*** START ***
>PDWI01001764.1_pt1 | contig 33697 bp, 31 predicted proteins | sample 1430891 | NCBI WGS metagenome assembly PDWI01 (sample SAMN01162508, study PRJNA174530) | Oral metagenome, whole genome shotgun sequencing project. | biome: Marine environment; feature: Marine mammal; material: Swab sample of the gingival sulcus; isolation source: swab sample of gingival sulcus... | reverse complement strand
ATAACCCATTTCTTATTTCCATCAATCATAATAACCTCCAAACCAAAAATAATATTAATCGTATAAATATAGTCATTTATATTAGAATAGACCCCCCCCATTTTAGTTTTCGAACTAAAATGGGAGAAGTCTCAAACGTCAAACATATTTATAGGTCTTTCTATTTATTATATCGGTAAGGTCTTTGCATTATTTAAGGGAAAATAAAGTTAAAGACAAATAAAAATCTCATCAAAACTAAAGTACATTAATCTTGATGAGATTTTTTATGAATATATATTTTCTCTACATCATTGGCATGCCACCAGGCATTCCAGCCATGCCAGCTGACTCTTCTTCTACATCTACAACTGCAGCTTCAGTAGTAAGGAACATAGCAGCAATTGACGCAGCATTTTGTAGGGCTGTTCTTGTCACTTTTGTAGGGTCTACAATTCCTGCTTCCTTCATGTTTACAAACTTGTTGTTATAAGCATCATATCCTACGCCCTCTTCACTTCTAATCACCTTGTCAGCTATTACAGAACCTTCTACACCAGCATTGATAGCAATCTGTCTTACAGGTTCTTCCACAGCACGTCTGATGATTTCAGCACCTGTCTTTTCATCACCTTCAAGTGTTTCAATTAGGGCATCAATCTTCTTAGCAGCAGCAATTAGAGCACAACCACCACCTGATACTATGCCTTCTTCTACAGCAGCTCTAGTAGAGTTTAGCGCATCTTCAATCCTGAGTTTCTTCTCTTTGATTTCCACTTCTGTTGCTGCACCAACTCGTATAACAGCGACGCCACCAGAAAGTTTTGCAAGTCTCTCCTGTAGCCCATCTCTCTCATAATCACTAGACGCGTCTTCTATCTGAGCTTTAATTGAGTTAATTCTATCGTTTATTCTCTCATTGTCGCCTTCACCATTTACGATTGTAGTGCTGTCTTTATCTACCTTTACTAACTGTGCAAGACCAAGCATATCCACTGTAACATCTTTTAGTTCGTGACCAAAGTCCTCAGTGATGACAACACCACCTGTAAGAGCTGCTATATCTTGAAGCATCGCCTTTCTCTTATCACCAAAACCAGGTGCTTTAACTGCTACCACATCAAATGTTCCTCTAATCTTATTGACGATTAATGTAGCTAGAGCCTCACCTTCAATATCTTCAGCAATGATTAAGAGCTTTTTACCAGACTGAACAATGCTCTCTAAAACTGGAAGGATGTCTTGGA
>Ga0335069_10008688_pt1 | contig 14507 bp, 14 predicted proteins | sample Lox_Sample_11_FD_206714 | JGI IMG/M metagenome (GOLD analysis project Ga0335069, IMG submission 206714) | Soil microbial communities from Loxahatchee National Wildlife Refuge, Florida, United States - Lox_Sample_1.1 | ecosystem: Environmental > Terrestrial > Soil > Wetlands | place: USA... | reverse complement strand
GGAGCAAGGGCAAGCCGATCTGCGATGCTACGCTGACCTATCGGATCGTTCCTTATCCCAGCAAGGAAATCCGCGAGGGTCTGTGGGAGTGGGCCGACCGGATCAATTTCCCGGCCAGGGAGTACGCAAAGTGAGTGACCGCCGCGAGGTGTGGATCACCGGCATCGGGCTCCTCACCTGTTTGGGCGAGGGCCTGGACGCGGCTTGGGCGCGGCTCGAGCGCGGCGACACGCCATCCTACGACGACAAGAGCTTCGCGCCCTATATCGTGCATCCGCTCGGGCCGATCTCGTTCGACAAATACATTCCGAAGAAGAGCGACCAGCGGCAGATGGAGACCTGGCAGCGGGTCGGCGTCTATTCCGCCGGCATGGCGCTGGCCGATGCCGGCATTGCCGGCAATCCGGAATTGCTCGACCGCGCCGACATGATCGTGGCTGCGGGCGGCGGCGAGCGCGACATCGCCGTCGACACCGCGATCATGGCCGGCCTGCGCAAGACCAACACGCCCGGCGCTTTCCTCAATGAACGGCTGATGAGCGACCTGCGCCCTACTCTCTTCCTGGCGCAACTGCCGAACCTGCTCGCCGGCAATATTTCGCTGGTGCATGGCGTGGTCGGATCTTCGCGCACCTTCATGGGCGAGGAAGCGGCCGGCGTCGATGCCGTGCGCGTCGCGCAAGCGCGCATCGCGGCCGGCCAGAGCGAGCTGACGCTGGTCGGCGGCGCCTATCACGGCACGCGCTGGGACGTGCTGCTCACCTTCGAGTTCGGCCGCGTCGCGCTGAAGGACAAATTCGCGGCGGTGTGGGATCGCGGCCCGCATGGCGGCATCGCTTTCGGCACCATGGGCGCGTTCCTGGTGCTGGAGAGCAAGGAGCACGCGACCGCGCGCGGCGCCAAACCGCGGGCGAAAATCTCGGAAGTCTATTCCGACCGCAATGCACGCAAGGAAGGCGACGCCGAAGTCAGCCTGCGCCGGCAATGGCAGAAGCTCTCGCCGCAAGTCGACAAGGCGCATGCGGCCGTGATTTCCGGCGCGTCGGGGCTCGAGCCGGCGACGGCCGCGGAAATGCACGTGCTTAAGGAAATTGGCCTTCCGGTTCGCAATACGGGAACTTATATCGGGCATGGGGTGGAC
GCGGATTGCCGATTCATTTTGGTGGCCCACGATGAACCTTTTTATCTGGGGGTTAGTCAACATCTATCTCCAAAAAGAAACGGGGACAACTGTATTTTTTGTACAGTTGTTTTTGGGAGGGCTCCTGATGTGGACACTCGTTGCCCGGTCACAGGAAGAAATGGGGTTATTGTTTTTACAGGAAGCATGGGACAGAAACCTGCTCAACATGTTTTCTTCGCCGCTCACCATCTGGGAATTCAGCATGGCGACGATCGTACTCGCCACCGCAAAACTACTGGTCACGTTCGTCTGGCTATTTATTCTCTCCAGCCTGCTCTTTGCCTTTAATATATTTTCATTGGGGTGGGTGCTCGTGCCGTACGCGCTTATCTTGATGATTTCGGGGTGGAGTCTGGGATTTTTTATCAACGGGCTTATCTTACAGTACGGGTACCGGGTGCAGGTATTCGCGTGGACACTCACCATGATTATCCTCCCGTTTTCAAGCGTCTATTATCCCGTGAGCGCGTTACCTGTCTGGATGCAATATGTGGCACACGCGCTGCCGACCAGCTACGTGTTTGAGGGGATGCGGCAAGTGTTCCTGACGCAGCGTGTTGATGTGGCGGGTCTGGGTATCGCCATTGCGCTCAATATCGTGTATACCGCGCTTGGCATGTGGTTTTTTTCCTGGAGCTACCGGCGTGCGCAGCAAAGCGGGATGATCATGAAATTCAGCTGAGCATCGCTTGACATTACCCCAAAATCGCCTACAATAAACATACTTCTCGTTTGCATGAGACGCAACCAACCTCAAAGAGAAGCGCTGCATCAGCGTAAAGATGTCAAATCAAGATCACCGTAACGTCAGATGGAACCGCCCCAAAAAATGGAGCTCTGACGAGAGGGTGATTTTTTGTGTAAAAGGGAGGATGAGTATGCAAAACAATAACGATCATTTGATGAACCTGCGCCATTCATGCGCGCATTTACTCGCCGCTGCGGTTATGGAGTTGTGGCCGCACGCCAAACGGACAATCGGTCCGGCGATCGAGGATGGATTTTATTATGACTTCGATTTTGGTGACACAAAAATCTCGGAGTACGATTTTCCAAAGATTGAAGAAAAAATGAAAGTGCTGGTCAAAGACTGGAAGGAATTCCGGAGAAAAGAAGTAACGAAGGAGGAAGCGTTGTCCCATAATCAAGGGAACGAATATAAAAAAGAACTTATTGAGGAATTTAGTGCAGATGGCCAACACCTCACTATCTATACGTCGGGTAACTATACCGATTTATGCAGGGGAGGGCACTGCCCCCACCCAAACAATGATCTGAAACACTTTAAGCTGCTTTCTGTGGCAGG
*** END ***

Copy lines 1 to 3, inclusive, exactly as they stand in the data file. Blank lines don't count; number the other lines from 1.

>PDWI01001764.1_pt1 | contig 33697 bp, 31 predicted proteins | sample 1430891 | NCBI WGS metagenome assembly PDWI01 (sample SAMN01162508, study PRJNA174530) | Oral metagenome, whole genome shotgun sequencing project. | biome: Marine environment; feature: Marine mammal; material: Swab sample of the gingival sulcus; isolation source: swab sample of gingival sulcus... | reverse complement strand
ATAACCCATTTCTTATTTCCATCAATCATAATAACCTCCAAACCAAAAATAATATTAATCGTATAAATATAGTCATTTATATTAGAATAGACCCCCCCCATTTTAGTTTTCGAACTAAAATGGGAGAAGTCTCAAACGTCAAACATATTTATAGGTCTTTCTATTTATTATATCGGTAAGGTCTTTGCATTATTTAAGGGAAAATAAAGTTAAAGACAAATAAAAATCTCATCAAAACTAAAGTACATTAATCTTGATGAGATTTTTTATGAATATATATTTTCTCTACATCATTGGCATGCCACCAGGCATTCCAGCCATGCCAGCTGACTCTTCTTCTACATCTACAACTGCAGCTTCAGTAGTAAGGAACATAGCAGCAATTGACGCAGCATTTTGTAGGGCTGTTCTTGTCACTTTTGTAGGGTCTACAATTCCTGCTTCCTTCATGTTTACAAACTTGTTGTTATAAGCATCATATCCTACGCCCTCTTCACTTCTAATCACCTTGTCAGCTATTACAGAACCTTCTACACCAGCATTGATAGCAATCTGTCTTACAGGTTCTTCCACAGCACGTCTGATGATTTCAGCACCTGTCTTTTCATCACCTTCAAGTGTTTCAATTAGGGCATCAATCTTCTTAGCAGCAGCAATTAGAGCACAACCACCACCTGATACTATGCCTTCTTCTACAGCAGCTCTAGTAGAGTTTAGCGCATCTTCAATCCTGAGTTTCTTCTCTTTGATTTCCACTTCTGTTGCTGCACCAACTCGTATAACAGCGACGCCACCAGAAAGTTTTGCAAGTCTCTCCTGTAGCCCATCTCTCTCATAATCACTAGACGCGTCTTCTATCTGAGCTTTAATTGAGTTAATTCTATCGTTTATTCTCTCATTGTCGCCTTCACCATTTACGATTGTAGTGCTGTCTTTATCTACCTTTACTAACTGTGCAAGACCAAGCATATCCACTGTAACATCTTTTAGTTCGTGACCAAAGTCCTCAGTGATGACAACACCACCTGTAAGAGCTGCTATATCTTGAAGCATCGCCTTTCTCTTATCACCAAAACCAGGTGCTTTAACTGCTACCACATCAAATGTTCCTCTAATCTTATTGACGATTAATGTAGCTAGAGCCTCACCTTCAATATCTTCAGCAATGATTAAGAGCTTTTTACCAGACTGAACAATGCTCTCTAAAACTGGAAGGATGTCTTGGA
>Ga0335069_10008688_pt1 | contig 14507 bp, 14 predicted proteins | sample Lox_Sample_11_FD_206714 | JGI IMG/M metagenome (GOLD analysis project Ga0335069, IMG submission 206714) | Soil microbial communities from Loxahatchee National Wildlife Refuge, Florida, United States - Lox_Sample_1.1 | ecosystem: Environmental > Terrestrial > Soil > Wetlands | place: USA... | reverse complement strand